A Striking Lunar Halo


A full 360-degree ring around the moon Saturday night. This was a classic 22-degree halo, created by light bent by millions of microscopic, hexagonal ice crystals in cirrostratus clouds.  Details: 16mm lens at f/2.8, 2.5 second exposure at ISO 200. Photos: Bob King


An odd, oval glow around the planet Venus last night caused by high clouds. Was it a Venus corona? Details: 200mm lens at f/2.8, 2-second exposure at ISO 800.

I hope you got to see the huge halo around the full moon last night. It lasted for hours. Clouds threatened early (right) but the moon prevailed. After making a few photos of the scene, I put on skis and enjoyed a run down the trail. Around 9:30, it looked like the halo might fade away, but a half hour later around it reformed. Even Venus was surrounded by an odd oval glow. While the stretchy shape was faintly visible with the eye, it showed up better in the camera. What exactly was this glow around the planet? I’m guessing it was a little corona, similar to the ones we sometimes see around the moon.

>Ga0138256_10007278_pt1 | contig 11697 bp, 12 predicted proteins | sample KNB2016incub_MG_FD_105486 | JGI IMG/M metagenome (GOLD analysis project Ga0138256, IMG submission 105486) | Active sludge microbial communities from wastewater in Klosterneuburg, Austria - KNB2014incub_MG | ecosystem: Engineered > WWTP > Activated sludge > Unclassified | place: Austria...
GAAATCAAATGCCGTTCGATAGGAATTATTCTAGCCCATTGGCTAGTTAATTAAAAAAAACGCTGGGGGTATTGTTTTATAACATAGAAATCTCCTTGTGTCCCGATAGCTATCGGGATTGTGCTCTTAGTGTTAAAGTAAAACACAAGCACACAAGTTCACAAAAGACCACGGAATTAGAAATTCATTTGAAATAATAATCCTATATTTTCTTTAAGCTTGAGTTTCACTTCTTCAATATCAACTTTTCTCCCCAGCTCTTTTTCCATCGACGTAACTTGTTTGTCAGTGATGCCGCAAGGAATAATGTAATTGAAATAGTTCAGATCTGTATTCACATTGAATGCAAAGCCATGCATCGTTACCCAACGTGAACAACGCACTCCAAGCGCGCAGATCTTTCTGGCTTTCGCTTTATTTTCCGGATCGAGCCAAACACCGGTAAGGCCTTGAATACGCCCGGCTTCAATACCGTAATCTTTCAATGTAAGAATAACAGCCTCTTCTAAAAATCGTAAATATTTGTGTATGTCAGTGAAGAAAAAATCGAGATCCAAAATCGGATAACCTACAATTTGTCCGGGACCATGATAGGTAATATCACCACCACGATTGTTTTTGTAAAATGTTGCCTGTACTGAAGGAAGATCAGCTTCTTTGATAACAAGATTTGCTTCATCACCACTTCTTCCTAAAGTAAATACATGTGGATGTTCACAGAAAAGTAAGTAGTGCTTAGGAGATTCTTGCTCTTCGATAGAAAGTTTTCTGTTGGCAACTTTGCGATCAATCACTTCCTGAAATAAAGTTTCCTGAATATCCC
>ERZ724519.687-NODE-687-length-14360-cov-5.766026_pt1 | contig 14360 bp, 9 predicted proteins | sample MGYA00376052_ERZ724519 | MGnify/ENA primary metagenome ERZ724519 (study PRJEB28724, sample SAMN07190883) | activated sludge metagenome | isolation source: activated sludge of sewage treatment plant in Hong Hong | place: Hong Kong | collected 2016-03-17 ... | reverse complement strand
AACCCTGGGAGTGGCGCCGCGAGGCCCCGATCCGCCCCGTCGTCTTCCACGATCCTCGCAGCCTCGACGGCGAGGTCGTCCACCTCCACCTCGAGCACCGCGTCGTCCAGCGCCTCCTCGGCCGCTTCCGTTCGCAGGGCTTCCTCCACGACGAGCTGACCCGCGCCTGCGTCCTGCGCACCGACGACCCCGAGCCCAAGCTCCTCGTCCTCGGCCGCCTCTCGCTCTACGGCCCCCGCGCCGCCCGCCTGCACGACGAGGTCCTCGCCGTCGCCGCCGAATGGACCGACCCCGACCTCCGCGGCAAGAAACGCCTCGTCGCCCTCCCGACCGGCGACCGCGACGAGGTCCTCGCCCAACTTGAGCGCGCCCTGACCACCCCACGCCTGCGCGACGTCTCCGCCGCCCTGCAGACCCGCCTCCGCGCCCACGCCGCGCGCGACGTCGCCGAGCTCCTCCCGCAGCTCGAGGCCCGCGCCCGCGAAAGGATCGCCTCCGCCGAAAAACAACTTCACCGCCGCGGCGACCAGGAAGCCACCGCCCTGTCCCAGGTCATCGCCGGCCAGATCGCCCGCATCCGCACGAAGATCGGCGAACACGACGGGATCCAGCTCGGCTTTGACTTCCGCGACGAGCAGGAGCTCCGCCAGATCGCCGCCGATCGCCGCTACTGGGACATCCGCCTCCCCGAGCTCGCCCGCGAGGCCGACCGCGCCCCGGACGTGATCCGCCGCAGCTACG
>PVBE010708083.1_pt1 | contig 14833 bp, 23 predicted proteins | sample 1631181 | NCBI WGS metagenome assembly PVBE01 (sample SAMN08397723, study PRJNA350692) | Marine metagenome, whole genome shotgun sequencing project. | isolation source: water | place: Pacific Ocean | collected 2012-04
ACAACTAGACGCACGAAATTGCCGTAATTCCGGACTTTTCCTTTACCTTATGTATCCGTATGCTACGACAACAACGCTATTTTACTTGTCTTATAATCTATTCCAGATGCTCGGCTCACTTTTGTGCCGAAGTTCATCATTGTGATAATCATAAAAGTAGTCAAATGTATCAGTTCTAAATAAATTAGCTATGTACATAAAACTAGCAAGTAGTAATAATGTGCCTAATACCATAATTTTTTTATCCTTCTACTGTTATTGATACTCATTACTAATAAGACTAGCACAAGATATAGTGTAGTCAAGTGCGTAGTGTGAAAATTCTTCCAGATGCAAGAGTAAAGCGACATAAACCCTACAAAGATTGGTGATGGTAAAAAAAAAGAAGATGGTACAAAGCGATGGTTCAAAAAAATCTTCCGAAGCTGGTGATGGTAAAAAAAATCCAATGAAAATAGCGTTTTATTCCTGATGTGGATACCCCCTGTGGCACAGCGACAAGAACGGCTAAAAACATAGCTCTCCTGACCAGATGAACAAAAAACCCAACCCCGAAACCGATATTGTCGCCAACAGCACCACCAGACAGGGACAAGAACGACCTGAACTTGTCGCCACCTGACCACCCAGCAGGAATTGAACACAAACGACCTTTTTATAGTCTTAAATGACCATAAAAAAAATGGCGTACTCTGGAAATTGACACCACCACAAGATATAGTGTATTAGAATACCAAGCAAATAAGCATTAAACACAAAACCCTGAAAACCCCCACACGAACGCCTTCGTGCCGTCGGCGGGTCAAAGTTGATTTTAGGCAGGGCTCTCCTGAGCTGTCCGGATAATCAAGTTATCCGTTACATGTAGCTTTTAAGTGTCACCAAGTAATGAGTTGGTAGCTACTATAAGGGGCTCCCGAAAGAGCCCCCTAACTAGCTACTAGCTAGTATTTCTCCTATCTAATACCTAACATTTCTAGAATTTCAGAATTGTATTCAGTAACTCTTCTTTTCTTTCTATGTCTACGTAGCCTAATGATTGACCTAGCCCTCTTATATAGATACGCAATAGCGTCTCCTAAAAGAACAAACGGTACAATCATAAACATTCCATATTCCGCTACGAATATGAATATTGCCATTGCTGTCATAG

Amateur astronomer Jim Schaff of Hermantown has been patiently recording the changing size of the moon as it orbits the Earth. Schaff created this wonderful comparison panel showing the full moon in May 2008 at apogee (furthest from the Earth) and near perigee (closest to Earth) two nights ago. Seeing the two moons side by side illustrates the size difference very effectively.

"The full moon has its own beauty," said Schaff, "even if it blocks the view of most other astronomical sights."